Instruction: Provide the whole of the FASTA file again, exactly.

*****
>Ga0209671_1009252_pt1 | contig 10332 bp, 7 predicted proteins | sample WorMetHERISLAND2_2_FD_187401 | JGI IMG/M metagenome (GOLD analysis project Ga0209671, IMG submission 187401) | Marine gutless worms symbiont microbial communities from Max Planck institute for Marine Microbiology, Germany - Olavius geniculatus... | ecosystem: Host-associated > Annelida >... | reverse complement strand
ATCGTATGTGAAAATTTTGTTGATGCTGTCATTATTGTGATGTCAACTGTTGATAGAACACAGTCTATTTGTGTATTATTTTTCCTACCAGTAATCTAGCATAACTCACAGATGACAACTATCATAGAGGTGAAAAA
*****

>Ga0209671_1009252_pt1 | contig 10332 bp, 7 predicted proteins | sample WorMetHERISLAND2_2_FD_187401 | JGI IMG/M metagenome (GOLD analysis project Ga0209671, IMG submission 187401) | Marine gutless worms symbiont microbial communities from Max Planck institute for Marine Microbiology, Germany - Olavius geniculatus... | ecosystem: Host-associated > Annelida >... | reverse complement strand
ATCGTATGTGAAAATTTTGTTGATGCTGTCATTATTGTGATGTCAACTGTTGATAGAACACAGTCTATTTGTGTATTATTTTTCCTACCAGTAATCTAGCATAACTCACAGATGACAACTATCATAGAGGTGAAAAA